The 10 Best And Worst Ways To Use Activated Charcoal Slideshow

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Activated charcoal is experiencing a moment in the spotlight. This distinctive black powder has enjoyed a revival in the health scene — it's being used in soaps, smoothies, and even deodorant. That's right: People are entrusting their body odor to the "cleansing" powers of the ash-like substance. But does the stuff really even work?

The truth is that not very many studies have been conducted to back up the powder's popularity.

Regardless of whether or not it has any scientific backing, it makes for an aesthetically interesting smoothie bowl. Instagrammers, juice shops, and wellness gurus have been tossing the stuff around like confetti, probably due to its visual impact.

The problem arises when people start using the powder in ways that are useless, or even harmful. Many Americans have begun taking pills infused with activated charcoal with hopes that it will help regulate their hormones, clear their skin, and even defy aging. But could these seemingly benign products be doing more harm than good?

Air filter

Activated charcoal can be a powerful tool for eliminating odors from the air. It absorbs the particles in the air that are causing the unpleasant stench.


Bloating relief

According to a study published in the American Journal of Gastroenterology, "Symptoms of bloating and abdominal cramps attributable to gaseousness were significantly reduced in both groups by activated charcoal." So if gas has you feeling bloaty, activated charcoal could help.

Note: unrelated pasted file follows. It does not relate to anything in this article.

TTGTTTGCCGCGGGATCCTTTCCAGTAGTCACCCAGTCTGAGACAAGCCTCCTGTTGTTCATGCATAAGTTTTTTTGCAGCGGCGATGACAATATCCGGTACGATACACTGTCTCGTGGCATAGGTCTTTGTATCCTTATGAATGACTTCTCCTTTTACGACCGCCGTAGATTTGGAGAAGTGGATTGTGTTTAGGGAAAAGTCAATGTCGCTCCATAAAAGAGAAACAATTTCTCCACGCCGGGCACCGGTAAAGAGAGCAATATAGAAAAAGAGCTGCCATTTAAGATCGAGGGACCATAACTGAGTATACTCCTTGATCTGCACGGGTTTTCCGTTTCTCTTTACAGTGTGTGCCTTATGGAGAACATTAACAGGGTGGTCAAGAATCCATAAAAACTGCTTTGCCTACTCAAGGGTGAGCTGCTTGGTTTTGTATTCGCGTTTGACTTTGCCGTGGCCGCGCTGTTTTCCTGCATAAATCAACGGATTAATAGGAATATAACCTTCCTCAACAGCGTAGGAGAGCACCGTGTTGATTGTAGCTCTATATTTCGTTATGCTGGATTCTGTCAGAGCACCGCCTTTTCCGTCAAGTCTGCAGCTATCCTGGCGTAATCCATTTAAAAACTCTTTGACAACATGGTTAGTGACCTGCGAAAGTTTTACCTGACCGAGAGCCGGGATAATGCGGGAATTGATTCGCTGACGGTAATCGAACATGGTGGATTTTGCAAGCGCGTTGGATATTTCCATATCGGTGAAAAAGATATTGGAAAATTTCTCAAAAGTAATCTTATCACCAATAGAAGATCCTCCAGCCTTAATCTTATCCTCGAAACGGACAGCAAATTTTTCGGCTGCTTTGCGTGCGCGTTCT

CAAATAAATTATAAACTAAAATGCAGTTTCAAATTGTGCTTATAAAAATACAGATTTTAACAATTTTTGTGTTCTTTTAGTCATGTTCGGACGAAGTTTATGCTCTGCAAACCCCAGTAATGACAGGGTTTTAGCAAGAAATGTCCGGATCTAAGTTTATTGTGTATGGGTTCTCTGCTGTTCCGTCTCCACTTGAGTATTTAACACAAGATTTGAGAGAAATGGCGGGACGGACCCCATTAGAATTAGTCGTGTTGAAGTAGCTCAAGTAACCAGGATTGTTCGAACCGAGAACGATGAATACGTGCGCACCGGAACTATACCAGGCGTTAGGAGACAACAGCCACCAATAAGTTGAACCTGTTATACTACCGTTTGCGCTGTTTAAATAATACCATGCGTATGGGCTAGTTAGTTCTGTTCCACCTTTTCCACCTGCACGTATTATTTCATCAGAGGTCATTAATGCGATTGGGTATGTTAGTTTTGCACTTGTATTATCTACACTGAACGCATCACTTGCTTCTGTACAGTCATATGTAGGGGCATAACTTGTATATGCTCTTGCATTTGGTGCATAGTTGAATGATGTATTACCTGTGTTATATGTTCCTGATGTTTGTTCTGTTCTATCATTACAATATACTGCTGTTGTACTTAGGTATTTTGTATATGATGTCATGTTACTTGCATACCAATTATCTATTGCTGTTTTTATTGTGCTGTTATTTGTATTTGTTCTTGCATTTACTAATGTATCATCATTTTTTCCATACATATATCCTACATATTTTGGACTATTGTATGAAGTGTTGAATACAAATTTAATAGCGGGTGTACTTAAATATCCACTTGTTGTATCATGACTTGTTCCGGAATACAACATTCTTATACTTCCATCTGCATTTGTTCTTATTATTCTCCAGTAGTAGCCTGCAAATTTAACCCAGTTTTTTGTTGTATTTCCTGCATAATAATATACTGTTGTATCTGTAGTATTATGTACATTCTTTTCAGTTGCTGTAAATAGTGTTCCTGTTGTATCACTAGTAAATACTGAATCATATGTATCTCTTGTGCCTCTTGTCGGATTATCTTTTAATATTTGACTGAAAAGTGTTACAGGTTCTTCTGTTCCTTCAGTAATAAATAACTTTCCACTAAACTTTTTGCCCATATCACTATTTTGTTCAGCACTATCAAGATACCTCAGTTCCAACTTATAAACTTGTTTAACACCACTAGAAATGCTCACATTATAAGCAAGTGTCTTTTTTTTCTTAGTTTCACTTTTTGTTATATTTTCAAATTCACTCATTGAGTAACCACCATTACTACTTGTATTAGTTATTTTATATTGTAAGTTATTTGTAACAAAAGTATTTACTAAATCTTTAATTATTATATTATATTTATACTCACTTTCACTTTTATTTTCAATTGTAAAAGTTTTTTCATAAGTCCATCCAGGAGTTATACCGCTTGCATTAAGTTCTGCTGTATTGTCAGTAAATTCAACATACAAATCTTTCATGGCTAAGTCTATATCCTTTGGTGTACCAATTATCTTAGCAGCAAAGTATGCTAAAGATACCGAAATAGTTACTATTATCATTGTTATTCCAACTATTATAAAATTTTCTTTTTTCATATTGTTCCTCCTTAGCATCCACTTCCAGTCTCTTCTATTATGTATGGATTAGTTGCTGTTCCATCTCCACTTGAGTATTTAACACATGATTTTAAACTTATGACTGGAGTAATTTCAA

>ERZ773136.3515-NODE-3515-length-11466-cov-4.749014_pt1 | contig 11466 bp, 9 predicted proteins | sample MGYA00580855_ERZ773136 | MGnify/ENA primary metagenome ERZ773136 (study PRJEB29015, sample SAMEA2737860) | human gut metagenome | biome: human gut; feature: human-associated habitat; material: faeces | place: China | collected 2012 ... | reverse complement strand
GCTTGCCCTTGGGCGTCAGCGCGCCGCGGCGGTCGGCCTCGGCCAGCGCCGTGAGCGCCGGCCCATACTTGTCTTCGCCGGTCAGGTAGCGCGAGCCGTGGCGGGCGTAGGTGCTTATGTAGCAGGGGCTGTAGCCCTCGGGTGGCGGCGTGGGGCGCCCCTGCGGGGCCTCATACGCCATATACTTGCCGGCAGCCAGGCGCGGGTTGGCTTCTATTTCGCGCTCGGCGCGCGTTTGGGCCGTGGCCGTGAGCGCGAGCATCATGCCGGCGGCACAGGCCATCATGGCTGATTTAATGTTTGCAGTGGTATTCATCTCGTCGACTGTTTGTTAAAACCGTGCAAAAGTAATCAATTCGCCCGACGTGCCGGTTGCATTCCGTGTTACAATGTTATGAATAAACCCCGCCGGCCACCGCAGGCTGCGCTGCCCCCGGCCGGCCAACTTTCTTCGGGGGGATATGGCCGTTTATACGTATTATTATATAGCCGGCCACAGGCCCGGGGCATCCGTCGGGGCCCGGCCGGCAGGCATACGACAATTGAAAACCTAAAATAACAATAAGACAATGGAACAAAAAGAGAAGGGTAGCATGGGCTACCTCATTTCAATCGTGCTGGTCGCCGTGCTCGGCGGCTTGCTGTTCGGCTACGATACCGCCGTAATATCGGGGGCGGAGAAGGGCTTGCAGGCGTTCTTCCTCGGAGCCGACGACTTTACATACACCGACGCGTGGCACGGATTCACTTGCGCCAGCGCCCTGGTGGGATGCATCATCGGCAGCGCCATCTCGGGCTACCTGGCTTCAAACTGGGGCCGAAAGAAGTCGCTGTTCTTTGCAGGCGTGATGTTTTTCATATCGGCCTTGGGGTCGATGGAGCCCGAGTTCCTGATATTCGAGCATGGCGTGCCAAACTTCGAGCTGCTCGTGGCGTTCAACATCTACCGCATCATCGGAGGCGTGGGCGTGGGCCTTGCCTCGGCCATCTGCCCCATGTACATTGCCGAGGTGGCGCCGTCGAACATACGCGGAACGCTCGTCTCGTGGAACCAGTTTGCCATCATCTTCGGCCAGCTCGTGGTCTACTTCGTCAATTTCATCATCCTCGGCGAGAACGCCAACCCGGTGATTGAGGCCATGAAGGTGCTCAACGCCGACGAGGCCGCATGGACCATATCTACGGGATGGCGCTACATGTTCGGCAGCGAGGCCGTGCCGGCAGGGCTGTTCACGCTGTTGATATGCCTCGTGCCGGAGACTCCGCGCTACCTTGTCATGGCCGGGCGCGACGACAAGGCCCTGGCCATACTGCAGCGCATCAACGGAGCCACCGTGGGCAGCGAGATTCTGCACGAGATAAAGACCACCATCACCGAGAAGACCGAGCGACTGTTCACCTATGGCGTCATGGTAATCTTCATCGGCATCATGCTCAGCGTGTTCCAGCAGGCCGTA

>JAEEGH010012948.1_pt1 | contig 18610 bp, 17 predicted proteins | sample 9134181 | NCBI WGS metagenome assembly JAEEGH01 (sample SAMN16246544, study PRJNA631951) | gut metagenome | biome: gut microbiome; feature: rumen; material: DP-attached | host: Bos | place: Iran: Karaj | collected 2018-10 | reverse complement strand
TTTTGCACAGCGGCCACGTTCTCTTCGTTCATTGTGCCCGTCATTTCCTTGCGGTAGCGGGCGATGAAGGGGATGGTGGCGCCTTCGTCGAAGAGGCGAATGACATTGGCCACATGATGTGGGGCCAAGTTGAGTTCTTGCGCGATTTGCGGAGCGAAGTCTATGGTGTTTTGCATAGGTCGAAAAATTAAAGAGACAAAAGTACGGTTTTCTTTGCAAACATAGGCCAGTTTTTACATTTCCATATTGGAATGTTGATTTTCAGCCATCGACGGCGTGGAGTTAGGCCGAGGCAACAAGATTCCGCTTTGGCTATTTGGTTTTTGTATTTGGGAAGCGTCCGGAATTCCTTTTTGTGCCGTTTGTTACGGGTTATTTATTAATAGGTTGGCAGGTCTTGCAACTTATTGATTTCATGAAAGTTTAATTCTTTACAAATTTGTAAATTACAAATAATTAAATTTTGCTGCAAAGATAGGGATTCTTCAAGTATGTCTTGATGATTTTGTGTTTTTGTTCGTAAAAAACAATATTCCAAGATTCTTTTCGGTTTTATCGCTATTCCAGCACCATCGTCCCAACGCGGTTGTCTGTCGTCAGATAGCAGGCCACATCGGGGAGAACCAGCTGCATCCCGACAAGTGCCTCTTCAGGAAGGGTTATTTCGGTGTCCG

One study utilized activated charcoal to create underwear that successfully reduced odors from farts. Additionally, many anecdotal reports swear by charcoal's efficacy as a more natural alternative to deodorant.


Dog deodorizer

Canines are notorious for their smelly gas. In a study published in a 2001 edition of the Journal of American Veterinary Medical Association, researchers discovered that activated charcoal reduced the hydrogen sulfide levels in canine subjects' gas by 71 percent. Hydrogen sulfide is the compound that makes our furry friends' flatulence so unbearable; it might be worth hiding some activated charcoal in a spoonful of peanut butter for your dog's next treat.


Emergency poisoning or overdose treatment

Activated charcoal is often used in emergency rooms due to its ability to help eliminate toxins from the stomach. When a patient comes in having ingested a severely toxic substance, if taken quickly enough, activated charcoal can help by absorbing the toxins that remain in the person's stomach. This is also useful for overdose patients or patients experiencing alcohol poisoning, as the charcoal will absorb the drug or alcohol before it is too late.


Face masks

Many skincare products, such as face masks and cleansers, contain activated charcoal in the belief that it absorbs dirt and other contaminants from your skin. Dr. Sejal Shah, a dermatological surgeon, agrees. "[The charcoal] basically acts like a magnet for dirt, oil, and other impurities," he explains. "But it depends on physical contact, so it needs to sit on the skin to be effective." Face masks are usually left on the skin for some time, so the use of activated charcoal makes a lot of sense.


Insect bite relief

Activated charcoal can be useful for skin irritation, especially in the summer. When a mosquito bites, it injects its saliva into your skin to keep your blood flowing, and the chemical agents involved cause that itchy awful feeling and inflammation. Activated charcoal can work to absorb these allergenic proteins, therefore relieving the itch.